It's not going to be cheap. It's not going to be easy. It's not going to be painless. There's no quick and dirty solution. There will be no instant gratification.
Even if we start radically slashing emissions today, it could be decades before those changes start to appreciably slow the rate at which Earth is warming. In the meantime, we’ll have to deal with effects that continue to worsen.
“In terms of being reversible, I can only think of things in sci-fi films — Superman trying to spin the earth in the other direction so Lois Lane doesn’t die,” said Juan Declet-Barreto, a social scientist at the Union of Concerned Scientists. “Seriously, it is not reversible.
Again and again, climate scientists have shown that our choices now range from merely awful to incomprehensibly horrible.
If we cut emissions rapidly, about one-seventh of the world’s population will suffer severe heat waves every few years. Failure to do so doubles or triples that number. If we act now, sea levels could rise another 1 to 2 feet this century. If we don’t, Antarctica’s ice sheets could destabilize irreversibly and ocean levels could keep rising at an inexorable pace for centuries, making coastal civilization all but unmanageable.
The best hope is to slow the pace of warming enough to maintain some control for humanity.
“In our research, we’ve found that most systems can cope with a 1.5-degree or 2-degree world, although it will be very costly and extremely difficult to adapt,” said Dr. Hayhoe of Texas Tech University. “But in a 4-degree world, in many cases, the system just doesn’t work anymore.”
So, even as nations cut emissions, they will need to accelerate efforts to adapt to the climate change they can no longer avoid. “We need to figure out how to put ourselves less in harm’s way,” said Gernot Wagner, a climate economist at New York University.We have to open our eyes, accept what is and what will be, and recognize that a crash landing is still better than a nose dive. That is still worth fighting for. It is absolutely worth the cost and sacrifice for it is life itself.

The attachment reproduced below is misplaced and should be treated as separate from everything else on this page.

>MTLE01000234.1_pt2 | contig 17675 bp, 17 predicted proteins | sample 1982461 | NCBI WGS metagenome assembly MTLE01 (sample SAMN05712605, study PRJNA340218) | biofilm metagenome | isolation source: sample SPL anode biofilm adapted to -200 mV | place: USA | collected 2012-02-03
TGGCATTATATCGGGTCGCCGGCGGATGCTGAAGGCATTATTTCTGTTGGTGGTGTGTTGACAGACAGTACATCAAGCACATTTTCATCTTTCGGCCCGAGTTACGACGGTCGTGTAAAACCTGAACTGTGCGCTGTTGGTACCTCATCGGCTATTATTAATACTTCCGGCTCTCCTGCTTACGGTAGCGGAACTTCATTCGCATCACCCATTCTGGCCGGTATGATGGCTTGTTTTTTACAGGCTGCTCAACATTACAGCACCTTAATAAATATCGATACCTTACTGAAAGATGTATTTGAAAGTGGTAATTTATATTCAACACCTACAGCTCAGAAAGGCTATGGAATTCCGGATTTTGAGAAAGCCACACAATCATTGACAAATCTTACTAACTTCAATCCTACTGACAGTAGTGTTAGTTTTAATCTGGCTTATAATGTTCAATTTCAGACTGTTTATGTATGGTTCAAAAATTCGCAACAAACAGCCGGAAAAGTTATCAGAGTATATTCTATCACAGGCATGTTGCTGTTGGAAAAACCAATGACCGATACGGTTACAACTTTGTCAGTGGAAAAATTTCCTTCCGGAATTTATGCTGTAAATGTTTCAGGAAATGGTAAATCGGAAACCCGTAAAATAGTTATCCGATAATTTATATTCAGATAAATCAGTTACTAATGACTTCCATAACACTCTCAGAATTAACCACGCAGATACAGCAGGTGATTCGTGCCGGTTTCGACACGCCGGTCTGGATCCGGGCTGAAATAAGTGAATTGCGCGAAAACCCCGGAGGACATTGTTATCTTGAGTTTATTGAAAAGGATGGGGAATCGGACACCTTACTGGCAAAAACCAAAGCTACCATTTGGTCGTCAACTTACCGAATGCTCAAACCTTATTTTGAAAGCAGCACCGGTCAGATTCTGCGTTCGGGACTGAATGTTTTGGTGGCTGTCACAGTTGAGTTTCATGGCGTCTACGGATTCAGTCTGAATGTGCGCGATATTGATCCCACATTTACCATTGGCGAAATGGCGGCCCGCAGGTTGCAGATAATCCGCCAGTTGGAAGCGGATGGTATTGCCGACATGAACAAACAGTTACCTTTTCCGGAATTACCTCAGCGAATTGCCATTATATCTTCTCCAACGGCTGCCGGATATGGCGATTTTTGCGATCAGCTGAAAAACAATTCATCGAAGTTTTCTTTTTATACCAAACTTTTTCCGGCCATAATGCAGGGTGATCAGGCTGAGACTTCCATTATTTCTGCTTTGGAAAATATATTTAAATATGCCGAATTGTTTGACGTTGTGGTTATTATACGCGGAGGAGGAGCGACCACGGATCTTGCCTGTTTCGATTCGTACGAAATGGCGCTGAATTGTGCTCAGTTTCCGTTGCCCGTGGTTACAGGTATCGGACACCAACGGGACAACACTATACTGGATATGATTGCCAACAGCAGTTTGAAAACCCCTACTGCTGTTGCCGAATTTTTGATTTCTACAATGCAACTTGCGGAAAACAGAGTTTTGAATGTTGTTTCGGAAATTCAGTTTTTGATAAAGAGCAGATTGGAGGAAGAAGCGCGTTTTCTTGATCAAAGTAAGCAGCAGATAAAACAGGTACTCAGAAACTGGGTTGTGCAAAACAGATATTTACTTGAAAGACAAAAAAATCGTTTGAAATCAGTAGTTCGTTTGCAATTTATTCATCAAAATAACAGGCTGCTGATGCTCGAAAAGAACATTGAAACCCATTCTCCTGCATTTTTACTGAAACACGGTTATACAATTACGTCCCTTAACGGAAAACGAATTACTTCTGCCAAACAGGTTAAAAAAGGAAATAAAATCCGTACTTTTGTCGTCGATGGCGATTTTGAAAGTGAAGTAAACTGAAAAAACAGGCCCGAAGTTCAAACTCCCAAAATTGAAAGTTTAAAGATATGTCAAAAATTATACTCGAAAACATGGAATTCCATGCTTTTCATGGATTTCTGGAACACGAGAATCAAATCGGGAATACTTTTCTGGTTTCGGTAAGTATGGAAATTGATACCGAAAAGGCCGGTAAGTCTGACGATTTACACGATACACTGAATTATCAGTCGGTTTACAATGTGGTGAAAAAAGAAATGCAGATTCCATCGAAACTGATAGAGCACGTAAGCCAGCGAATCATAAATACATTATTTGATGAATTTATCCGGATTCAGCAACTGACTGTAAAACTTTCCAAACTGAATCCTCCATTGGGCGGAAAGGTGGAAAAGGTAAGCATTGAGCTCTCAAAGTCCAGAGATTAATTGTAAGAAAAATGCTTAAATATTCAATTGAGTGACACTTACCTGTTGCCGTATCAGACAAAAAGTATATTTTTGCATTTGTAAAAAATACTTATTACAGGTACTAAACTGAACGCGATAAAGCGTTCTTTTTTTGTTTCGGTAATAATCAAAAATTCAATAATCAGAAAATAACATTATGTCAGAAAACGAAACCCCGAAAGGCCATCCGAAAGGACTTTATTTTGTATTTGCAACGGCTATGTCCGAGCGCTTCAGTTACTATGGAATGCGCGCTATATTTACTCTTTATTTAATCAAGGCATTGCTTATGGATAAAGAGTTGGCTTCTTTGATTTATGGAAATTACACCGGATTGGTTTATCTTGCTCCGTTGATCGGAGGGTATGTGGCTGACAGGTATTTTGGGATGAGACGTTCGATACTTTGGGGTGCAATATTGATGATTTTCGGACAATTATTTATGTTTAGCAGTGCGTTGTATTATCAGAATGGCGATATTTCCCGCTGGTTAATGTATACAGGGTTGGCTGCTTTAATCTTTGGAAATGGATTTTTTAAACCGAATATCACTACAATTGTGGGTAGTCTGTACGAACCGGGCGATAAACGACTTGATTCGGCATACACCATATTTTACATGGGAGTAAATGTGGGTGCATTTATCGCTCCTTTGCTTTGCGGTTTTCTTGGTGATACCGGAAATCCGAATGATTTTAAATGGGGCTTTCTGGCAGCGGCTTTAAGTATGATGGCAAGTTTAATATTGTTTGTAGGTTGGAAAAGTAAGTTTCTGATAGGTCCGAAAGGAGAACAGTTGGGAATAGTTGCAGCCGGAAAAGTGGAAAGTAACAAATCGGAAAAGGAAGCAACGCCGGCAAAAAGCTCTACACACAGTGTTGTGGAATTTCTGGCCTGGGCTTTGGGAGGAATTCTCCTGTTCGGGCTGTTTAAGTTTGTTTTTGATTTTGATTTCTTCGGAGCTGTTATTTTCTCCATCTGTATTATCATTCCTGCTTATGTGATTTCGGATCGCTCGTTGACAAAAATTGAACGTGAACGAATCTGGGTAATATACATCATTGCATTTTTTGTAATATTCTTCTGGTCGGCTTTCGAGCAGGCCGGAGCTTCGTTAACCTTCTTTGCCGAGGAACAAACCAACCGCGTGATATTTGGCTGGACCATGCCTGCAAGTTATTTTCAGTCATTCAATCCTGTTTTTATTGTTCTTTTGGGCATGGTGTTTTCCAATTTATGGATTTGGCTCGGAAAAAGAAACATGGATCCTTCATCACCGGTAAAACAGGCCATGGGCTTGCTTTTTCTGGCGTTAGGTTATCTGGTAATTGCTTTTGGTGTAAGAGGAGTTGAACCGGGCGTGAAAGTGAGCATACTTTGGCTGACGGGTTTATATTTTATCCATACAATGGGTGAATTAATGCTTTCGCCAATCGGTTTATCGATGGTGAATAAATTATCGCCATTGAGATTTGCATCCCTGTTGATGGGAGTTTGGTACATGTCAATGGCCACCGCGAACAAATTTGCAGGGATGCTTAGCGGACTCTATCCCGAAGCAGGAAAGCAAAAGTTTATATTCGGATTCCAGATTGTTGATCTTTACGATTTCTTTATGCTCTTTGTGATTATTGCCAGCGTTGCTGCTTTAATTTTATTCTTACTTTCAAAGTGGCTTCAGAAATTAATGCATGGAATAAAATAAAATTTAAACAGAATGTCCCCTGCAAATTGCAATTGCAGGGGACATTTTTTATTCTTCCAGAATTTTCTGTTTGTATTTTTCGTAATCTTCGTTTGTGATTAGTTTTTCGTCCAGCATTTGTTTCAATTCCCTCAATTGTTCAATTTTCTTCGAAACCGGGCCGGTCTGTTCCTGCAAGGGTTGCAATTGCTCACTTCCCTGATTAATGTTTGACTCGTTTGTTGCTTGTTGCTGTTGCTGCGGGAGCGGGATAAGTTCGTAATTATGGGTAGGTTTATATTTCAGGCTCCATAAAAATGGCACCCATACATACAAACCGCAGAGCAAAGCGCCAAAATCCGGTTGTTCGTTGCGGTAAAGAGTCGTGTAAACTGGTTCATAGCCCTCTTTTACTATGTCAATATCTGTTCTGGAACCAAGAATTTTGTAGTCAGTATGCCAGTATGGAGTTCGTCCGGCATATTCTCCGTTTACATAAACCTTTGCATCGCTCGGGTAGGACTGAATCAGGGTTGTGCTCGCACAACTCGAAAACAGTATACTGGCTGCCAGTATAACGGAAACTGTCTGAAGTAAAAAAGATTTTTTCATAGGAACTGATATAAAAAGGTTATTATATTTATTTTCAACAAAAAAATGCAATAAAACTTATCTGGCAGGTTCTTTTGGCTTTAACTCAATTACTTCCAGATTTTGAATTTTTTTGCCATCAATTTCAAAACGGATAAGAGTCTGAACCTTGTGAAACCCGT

Going forward, experts said, the country will have to shift its mentality and learn to live with fire. States and communities will need to impose tougher regulations on homes built in fire-prone areas. Federal agencies will have to focus on managing forests better, selectively thinning some areas and even preventively setting controlled fires in others to burn off excess vegetation that can fuel runaway blazes.
“There’s a lot we can do,” said Jennifer Balch, a wildfire expert at the University of Colorado at Boulder. “We’ve just been stuck in an emergency response rather than thinking and looking ahead.”
Whether Americans can adopt that mentality remains an open question.
“We’ve often heard the argument that it will be too expensive to cut emissions and it will just be easier to adapt,” said Noah Diffenbaugh, a climate scientist at Stanford University. But we’ve now had decades of warnings, he said, “and we’re not even adapted to the present climate.”
Generation Z – the cohort born after 1996 – has the most at stake in the effort to save the environment. They’re often championed as Earth’s great hope, the young people whose optimism and activism will help reverse catastrophic climate change. But while teens and young adults protest in droves, some of their peers fear the cards are already stacked against them.